How does it feel to be responsible for the most important day of a woman's life? Tamyn Kirby was one of the UK's leading wedding planners, and as such, has…
Written by Agnes Los Last updated: April 23, 2011
How does it feel to be responsible for the most important day of a woman’s life? Tamryn Kirby was one of the UK’s leading wedding planners, and as such, has seen it all. Here she gives Confetti a glimpse at some of the most heart-warming stories along with some invaluable hints and tips for brides to be.
Picking your bridesmaids is never an easy task, and you’d be amazed at the amount of friends of the bride who believe they have a God-given right to assist their friend down the aisle. The minute a wedding is announced they immediately start jostling for position, causing all sorts of internal politics between groups of friends.
Suddenly, you’ll hear friends exclaiming in ‘I’m likely to get very offended’ tones, ‘Well, I hope I’m going to be your bridesmaid . . .’ or ‘Well, I’ve been your friend for longer than . . .’ Even worse, a lot of brides fall into the trap of being so excited they blurt out comments to their friends like, ‘And you can all be my bridesmaids!’ It might be an off-the-cuff comment, but you can guarantee that at least one of these friends will hold them to it.
In fact, they’re often flicking out their diaries to arrange those dress-shopping expeditions before the bride-to-be! The cold, clinical fact is that, for every extra bridesmaid you have, the cost of your wedding rockets. As well as a dress for each one, there are the shoes, accessories, hair and make-up. It all mounts up – and very quickly.
You really don’t need a huge number. It looks odd to see the bride followed by a massive squad, and it does the one thing that’s forbidden at a wedding: takes everyone’s eyes off the bride.
The old saying is that you can count your true friends on one hand, so it’s always worth trying to remember that when choosing bridesmaids.
Once you’ve got your dream team in place, be warned that nothing can divide a group of women like the debate over a bridesmaid’s dress. So if one style doesn’t suit all, then perhaps the dresses could be designed slightly differently but all in the same colour?
In any case, it makes sense to let your friends have some say – if only to avoid the sulky bridesmaid who announces she’ll be changing into her own dress as soon as the ceremony is over, which happened at one of my weddings.
I remember one miserable wench who made it very clear on the wedding day itself that she didn’t really want to be there. The bride, Emily, worked in the City, and had done a six-month secondment at her company’s New York office. While she was there, she’d become close friends with an American girl called Nancy, who she’d flown over to be bridesmaid.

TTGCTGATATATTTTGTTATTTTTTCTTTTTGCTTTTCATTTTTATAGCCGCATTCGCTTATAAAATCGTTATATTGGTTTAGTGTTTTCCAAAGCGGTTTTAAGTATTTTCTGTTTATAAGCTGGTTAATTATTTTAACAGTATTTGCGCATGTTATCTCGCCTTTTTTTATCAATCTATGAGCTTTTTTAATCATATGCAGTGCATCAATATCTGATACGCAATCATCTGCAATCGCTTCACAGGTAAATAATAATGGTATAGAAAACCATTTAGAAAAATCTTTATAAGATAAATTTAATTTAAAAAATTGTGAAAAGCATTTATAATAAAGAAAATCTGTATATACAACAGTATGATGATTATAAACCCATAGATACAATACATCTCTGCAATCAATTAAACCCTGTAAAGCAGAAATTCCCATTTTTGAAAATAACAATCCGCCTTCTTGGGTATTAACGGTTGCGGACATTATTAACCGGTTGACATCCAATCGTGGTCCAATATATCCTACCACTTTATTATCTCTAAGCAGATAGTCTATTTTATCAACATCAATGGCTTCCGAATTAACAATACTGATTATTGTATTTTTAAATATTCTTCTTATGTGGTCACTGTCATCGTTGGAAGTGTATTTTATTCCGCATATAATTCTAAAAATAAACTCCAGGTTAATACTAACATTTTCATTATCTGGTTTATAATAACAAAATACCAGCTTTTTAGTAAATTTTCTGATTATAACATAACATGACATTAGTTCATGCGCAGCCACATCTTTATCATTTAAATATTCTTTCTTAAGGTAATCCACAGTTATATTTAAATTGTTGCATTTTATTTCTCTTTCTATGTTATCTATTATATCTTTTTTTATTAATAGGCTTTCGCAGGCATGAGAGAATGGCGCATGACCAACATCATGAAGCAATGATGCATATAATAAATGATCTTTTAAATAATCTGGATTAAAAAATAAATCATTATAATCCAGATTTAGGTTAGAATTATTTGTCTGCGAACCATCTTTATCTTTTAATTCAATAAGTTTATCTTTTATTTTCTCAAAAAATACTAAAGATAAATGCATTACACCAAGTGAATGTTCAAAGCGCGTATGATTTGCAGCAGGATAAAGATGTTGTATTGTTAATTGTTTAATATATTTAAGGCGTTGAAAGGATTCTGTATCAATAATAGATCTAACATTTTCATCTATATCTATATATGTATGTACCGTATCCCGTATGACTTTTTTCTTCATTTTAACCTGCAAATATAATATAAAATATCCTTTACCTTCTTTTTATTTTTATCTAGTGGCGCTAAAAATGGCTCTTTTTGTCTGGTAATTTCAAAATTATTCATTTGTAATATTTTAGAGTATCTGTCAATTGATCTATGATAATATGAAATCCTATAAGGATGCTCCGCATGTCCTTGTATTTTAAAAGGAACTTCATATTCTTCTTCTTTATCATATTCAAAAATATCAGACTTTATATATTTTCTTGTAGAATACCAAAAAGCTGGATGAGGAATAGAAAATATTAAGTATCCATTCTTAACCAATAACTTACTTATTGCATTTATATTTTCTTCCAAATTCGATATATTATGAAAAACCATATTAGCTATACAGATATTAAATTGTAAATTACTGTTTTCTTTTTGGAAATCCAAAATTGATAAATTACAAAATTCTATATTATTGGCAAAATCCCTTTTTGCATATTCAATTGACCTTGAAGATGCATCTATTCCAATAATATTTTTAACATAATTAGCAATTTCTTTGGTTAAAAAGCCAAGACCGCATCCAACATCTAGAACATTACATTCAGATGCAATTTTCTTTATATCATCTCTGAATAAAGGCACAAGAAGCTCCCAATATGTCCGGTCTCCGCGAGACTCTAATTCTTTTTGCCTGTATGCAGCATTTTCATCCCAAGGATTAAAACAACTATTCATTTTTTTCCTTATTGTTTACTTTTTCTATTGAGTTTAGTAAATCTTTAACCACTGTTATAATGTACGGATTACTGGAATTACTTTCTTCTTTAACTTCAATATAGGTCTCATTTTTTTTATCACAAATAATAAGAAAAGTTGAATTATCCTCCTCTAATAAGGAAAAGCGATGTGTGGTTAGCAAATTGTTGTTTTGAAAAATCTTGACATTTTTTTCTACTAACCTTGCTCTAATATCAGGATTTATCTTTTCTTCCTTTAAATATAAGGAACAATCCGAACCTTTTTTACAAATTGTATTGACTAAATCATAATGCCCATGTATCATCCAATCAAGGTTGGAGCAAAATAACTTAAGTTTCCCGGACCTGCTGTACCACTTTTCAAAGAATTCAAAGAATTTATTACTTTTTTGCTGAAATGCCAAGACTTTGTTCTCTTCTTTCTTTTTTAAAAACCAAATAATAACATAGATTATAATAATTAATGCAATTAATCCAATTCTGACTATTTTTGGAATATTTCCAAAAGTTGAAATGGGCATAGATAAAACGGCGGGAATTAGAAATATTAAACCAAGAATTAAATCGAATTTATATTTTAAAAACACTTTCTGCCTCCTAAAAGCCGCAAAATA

When I first met her, I was amazed. Emily was really sweet, but Nancy was every bit your archetypal cow – loud, overpowering and continually attached to her mobile. She was clearly looking down her nose at everyone – especially me. On the morning of the wedding, it was clear that she expected to be able to treat me like a dogsbody.
I wasn’t the wedding planner, I was ‘the help’. ‘I didn’t get my breakfast, so I want you to ask the kitchen to make an egg-white omelette,’ she demanded, in her haughty Hamptons accent. I looked at her incredulously – not even a please! ‘Perhaps you could call room service,’ I suggested. ‘I don’t want to phone room service,’ she snapped. ‘I want you to do it for me.’ As if I didn’t have enough to do on the wedding day!
Later, after pouting her way up and down the aisle, she plonked herself down in a chair with a drink. Then, for the whole day, she was positively vile, walking around with a surly, sullen face – apart from for the photographs, of course, at which point you’d catch a glimpse of a dazzling smile, which vanished faster than the camera flash. ‘I don’t think much of the venue,’ I heard her bitching to her boyfriend.
‘I thought Emily could have had somewhere a bit flashier than this.’ And surprise, surprise, while the rest of the guests laughed and danced along to ‘YMCA’, she sat in the corner with a self-important look on her face. She plainly considered herself far too fabulous for such nonsense.
If she’d kept her misery to herself, it wouldn’t have been so bad, but what was unforgivable was that the bride had clearly picked up on her bridesmaid’s behaviour. I think by the end of the day she knew only too well that she’d chosen the wrong person.
Meanwhile, one of her other friends proved to be worth her weight in gold, spending the whole day carrying around the bride’s lip gloss and hairspray and being on hand for every beautifying bathroom break. You don’t need a bridesmaid when you have a friend like that.
Confessions of a Wedding Planner is published by Headline and is available to buy at any good bookshop or at Amazon.
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